Hotel parley 

Hotel parley

Central Arkansas Library Director Bobby Roberts, hotel developer John McKibbon and architects huddled Tuesday to see if a compromise could be reached on the design of the 7-story aloft hotel McKibbon wants to build in the River Market adjacent to library property.

Roberts wants assurances that the hotel won't dwarf the library's Cox Center on Commerce — he'd like to see a stepped-back design — and that building materials would be in keeping with the district's design overlay. He'd also like to see retail on Commerce.

The City Board approved a motion by Director Dean Kumpuris last week to instruct the Planning Department to review the River Market's design overlay. The motion came hot on the heels of the River Market Design Committee's 2-2 decision not to recommend in favor of aloft's request for a variance to build a nearly-90-foot hotel in the district, which restricts buildings to 48 feet. Several at that meeting noted that all new construction in the district had been granted variances and suggested the restrictions were outmoded.

If city planners decide simply to lift the district's height rules, “that would be a problem,” Roberts said, since it would open the door to replacing the older two- and three-story buildings in the district — which lend it its charm — with tall structures. “My concern will not be with this project, but the next,” he said. He said the design overlay as a whole could probably use updating, a process that should involve the public.


Strange bedfellows

Republican Phil Wyrick has been gaining a bit of traction in his race to unseat Democratic County Judge Buddy Villines. How? By supporting a compromise Lake Maumelle watershed management plan developed in a process begun by Central Arkansas Water and approved by environmentalists and neighborhood activists. So says Kathy Wells, a leader of the Coalition of Greater Little Rock Neighborhoods who says she's supporting Wyrick. Villines has rejected the watershed management plan in favor of what the Coalition believes is a less-rigorous county ordinance. He cites as his authority technical opinions from engineers working for Deltic Timber, the biggest landowner and developer in the watershed. Wyrick also has picked up a couple of other supporters outside the usual Republican circles, judging by hosts listed on a fund-raiser invitation. They include, in addition to a Huckabee, a Hutchinson, a White, a Rockefeller and other familiar GOP names, former City Director Barbara Graves, who served on the City Board with Wyrick's wife, Director B.J. Wyrick, and state Rep. Pam Adcock, a Democrat.


From the ArkTimes store


Subscribe to this thread:

Add a comment

More by Arkansas Times Staff

Most Shared

  • In the margins

    A rediscovered violin concerto brings an oft-forgotten composer into the limelight.
  • Donald Trump is historically unpopular — and not necessarily where you think

    My colleagues John Ray and Jesse Bacon and I estimate, in the first analysis of its kind for the 2018 election season, that the president's waning popularity isn't limited to coastal cities and states. The erosion of his electoral coalition has spread to The Natural State, extending far beyond the college towns and urban centers that voted for Hillary Clinton in 2016. From El Dorado to Sherwood, Fayetteville to Hot Springs, the president's approval rating is waning.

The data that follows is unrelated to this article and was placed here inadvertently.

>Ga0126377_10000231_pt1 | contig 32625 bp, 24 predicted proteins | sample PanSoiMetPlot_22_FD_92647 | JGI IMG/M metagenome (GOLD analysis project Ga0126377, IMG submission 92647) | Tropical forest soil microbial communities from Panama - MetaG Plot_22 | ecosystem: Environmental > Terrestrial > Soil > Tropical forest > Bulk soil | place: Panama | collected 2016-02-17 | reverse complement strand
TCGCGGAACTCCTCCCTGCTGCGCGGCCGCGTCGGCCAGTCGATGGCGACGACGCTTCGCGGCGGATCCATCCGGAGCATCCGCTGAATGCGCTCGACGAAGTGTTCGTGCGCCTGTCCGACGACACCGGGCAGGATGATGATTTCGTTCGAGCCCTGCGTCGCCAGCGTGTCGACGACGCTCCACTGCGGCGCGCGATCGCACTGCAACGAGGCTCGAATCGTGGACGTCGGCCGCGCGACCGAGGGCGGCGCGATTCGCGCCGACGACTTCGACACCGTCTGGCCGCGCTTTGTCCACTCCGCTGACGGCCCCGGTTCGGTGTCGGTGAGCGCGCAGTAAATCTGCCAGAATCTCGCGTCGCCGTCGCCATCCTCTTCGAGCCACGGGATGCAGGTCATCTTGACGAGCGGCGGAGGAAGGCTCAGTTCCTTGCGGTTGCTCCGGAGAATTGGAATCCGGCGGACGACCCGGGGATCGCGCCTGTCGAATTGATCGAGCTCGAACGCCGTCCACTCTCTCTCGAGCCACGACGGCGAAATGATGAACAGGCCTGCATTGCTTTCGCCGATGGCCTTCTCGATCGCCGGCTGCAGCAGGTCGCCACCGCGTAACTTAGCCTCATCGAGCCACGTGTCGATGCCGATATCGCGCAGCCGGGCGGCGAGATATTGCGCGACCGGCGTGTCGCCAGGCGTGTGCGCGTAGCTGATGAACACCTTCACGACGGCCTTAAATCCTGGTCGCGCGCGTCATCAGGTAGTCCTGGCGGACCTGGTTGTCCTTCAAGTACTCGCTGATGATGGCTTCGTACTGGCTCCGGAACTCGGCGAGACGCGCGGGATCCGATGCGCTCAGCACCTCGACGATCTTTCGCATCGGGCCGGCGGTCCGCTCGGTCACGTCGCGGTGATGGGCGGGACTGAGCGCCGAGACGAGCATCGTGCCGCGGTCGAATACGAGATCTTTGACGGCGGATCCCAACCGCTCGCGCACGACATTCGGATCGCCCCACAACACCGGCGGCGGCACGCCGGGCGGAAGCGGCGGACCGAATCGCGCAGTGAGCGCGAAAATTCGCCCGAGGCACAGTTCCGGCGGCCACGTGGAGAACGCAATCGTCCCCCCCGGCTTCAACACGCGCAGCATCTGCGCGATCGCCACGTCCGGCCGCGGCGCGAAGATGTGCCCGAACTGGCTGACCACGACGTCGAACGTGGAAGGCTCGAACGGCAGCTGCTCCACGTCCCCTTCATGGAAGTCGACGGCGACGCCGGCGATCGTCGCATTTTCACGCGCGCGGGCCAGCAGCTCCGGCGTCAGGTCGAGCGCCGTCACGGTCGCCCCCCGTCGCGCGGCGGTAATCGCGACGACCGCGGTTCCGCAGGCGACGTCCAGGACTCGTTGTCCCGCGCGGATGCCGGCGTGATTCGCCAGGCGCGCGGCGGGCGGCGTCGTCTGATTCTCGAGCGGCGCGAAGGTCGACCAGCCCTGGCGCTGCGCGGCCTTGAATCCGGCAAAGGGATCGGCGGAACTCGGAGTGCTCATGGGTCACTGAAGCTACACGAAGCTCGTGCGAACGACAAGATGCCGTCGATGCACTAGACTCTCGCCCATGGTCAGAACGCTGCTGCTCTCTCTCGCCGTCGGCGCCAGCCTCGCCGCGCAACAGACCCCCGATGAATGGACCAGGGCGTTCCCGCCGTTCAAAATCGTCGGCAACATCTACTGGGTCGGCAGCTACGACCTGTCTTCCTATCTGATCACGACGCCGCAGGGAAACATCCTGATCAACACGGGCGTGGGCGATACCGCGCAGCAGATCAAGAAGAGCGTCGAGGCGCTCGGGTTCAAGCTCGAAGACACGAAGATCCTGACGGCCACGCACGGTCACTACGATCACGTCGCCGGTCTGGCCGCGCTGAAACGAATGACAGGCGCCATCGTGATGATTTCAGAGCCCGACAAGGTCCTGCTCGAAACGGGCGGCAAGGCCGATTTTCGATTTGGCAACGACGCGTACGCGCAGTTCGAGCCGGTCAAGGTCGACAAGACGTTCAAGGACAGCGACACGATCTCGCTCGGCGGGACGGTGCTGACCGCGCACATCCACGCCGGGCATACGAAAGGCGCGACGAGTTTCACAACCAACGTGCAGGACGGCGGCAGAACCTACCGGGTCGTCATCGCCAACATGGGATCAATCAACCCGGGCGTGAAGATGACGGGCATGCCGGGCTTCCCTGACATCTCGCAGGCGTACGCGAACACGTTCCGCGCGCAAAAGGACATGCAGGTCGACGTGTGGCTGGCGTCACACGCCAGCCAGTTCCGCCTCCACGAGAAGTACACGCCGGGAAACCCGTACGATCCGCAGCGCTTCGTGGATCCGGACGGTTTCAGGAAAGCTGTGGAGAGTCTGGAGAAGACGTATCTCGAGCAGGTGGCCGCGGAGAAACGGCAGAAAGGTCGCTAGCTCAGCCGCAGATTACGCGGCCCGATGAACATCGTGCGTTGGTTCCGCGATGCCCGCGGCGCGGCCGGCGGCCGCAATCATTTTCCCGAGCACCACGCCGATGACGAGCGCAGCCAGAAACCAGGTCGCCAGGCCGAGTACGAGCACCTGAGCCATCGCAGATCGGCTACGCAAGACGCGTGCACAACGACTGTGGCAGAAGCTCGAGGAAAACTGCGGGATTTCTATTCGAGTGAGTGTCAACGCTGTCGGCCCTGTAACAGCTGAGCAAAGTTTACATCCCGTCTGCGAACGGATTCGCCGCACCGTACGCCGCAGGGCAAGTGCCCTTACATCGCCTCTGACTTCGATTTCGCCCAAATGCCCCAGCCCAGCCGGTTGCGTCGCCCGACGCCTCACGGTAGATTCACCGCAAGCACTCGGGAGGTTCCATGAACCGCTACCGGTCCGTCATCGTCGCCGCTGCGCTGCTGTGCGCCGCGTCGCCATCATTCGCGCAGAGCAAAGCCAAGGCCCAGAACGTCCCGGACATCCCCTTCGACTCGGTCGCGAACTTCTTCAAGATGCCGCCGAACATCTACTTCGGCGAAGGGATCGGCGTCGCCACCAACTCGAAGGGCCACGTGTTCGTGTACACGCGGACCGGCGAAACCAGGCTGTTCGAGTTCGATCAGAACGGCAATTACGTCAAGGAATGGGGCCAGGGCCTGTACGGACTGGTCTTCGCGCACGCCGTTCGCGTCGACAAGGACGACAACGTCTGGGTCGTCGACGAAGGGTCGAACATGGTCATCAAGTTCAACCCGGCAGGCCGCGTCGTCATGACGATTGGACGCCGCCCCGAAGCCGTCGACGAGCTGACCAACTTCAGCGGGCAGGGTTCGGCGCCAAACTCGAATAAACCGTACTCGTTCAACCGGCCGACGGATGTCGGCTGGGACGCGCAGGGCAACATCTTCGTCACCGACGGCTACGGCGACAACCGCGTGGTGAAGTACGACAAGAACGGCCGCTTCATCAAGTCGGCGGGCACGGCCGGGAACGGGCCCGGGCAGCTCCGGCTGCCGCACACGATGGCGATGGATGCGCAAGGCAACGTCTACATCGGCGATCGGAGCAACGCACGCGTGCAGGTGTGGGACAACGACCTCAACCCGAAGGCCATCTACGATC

• Arkansans join House vote to gut Americans with Disabilities Act

    Despite fierce protests from disabled people, the U.S. House voted today, mostly on party lines, to make it harder to sue businesses for violating the Americans with Disabilities Act. Of course Arkansas congressmen were on the wrong side.

Latest in The Insider

  • All in the family

    Old habits die hard. We may have a new Republican majority in the legislature, but like the old Democratic majority, it still doesn't hurt to have a lawmaker spouse to land a part-time job during the legislative session.
    • Jan 30, 2013
  • 'Circuit breaker' legal

    When we first asked Gov. Mike Beebe about the "circuit breaker" idea out of Arizona (automatically opting out of Medicaid expansion if the feds reduce the matching rates in the future), he said it was fine but noted that states can already opt out at any time, an assurance he got in writing from the feds.
    • Jan 30, 2013
  • Church goes to school in Conway

    An interesting controversy is brewing in Conway Public Schools, periodically a scene of discord as more liberal constituents object to the heavy dose of religion that powerful local churches have tried to inject into the schools, particularly in sex education short on science and long on abstinence.
    • Jan 23, 2013
  • More »

Event Calendar

« »


  1 2 3
4 5 6 7 8 9 10
11 12 13 14 15 16 17
18 19 20 21 22 23 24
25 26 27 28  

Most Viewed

  • Pharmacy reimbursement fight prompts special session call

    Since Jan. 1, Brandon Cooper, a pharmacist at Soo’s Drug Store in Jonesboro, has turned away a number of patients seeking to fill routine prescriptions. The problem is not that the pharmacy lacks the drugs in question or that the patients don’t have insurance, Cooper said. It’s that the state’s largest insurance carrier, Arkansas Blue Cross and Blue Shield, recently changed the way it pays for pharmaceuticals.
  • Locked away and forgotten

    In 2017, teenagers committed to rehabilitative treatment at two South Arkansas juvenile lockups did not receive basic hygiene and clothing supplies and lived in wretched conditions.

Most Recent Comments


© 2018 Arkansas Times | 201 East Markham, Suite 200, Little Rock, AR 72201
Powered by Foundation